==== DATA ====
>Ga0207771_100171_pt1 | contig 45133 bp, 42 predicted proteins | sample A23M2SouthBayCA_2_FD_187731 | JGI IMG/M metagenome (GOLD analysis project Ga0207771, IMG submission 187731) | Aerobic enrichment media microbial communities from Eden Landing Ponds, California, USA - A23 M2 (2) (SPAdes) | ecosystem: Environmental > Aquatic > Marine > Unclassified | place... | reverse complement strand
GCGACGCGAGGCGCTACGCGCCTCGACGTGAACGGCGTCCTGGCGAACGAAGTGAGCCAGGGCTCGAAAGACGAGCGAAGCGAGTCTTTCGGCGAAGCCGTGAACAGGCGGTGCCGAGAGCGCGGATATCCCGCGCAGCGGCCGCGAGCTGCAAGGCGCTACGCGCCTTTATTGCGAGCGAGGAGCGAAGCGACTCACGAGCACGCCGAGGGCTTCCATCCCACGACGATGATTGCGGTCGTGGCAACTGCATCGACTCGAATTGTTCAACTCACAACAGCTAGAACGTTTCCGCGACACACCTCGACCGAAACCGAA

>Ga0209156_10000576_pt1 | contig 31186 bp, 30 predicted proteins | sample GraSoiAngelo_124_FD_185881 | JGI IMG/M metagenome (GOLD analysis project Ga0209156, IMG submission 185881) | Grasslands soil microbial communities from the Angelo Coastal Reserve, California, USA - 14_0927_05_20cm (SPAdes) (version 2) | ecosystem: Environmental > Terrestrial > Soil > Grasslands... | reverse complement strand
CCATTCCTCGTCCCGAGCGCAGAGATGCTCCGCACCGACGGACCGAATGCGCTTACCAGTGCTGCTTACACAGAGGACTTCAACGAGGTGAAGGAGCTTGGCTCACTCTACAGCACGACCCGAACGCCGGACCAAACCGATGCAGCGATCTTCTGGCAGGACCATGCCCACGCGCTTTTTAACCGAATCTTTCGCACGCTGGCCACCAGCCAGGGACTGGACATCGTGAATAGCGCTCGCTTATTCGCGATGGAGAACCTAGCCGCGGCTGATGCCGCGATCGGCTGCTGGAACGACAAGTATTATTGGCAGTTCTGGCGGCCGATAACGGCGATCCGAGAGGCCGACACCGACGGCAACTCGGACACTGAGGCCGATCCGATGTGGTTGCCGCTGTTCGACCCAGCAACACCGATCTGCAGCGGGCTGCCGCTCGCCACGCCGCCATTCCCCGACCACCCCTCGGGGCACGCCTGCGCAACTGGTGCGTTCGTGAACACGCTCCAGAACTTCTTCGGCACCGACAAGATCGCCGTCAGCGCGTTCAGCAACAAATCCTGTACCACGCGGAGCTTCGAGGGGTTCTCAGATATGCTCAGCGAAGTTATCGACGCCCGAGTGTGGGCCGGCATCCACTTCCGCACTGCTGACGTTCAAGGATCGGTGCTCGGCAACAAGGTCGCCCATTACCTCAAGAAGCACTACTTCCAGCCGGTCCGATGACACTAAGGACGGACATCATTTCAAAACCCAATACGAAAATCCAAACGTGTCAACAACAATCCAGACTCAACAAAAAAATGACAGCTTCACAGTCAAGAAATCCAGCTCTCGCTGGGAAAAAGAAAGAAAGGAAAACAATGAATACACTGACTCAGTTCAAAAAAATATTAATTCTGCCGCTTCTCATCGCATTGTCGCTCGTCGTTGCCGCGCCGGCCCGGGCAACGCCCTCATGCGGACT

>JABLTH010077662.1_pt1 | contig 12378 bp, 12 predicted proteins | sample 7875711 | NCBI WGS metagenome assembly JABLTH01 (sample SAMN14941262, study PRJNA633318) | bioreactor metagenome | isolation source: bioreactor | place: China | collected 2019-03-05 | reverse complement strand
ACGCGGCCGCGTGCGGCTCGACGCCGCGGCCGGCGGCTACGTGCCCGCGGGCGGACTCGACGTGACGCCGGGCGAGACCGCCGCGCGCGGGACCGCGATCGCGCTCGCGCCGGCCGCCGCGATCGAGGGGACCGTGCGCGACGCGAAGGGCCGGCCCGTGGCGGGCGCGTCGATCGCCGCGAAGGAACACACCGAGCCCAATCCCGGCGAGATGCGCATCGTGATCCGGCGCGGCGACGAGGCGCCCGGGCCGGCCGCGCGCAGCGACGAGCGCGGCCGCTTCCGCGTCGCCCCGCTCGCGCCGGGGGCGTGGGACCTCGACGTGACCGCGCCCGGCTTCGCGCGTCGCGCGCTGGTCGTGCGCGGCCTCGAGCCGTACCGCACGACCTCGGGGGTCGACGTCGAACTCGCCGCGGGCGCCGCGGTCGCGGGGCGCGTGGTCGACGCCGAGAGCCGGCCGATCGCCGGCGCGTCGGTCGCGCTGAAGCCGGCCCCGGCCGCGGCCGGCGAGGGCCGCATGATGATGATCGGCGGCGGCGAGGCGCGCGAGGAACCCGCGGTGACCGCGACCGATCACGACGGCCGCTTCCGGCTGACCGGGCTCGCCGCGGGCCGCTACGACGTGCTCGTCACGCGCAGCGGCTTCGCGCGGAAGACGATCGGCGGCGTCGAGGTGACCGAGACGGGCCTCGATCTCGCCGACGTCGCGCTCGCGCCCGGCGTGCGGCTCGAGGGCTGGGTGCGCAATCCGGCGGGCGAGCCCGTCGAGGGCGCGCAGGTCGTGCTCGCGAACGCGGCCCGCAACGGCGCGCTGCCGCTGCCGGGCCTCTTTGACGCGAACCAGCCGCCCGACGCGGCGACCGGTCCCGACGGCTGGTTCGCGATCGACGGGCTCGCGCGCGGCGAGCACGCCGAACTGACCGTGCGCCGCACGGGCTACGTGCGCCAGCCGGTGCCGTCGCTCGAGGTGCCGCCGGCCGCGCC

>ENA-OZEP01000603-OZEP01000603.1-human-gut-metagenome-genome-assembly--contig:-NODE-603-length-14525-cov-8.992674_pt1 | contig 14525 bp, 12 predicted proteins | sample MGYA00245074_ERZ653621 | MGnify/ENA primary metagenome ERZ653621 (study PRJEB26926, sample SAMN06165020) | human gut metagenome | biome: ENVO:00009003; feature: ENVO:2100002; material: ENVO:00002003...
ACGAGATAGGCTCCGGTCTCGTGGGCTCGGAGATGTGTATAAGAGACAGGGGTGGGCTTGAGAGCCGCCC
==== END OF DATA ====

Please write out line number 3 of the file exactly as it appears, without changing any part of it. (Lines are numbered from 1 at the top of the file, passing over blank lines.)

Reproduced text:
>Ga0209156_10000576_pt1 | contig 31186 bp, 30 predicted proteins | sample GraSoiAngelo_124_FD_185881 | JGI IMG/M metagenome (GOLD analysis project Ga0209156, IMG submission 185881) | Grasslands soil microbial communities from the Angelo Coastal Reserve, California, USA - 14_0927_05_20cm (SPAdes) (version 2) | ecosystem: Environmental > Terrestrial > Soil > Grasslands... | reverse complement strand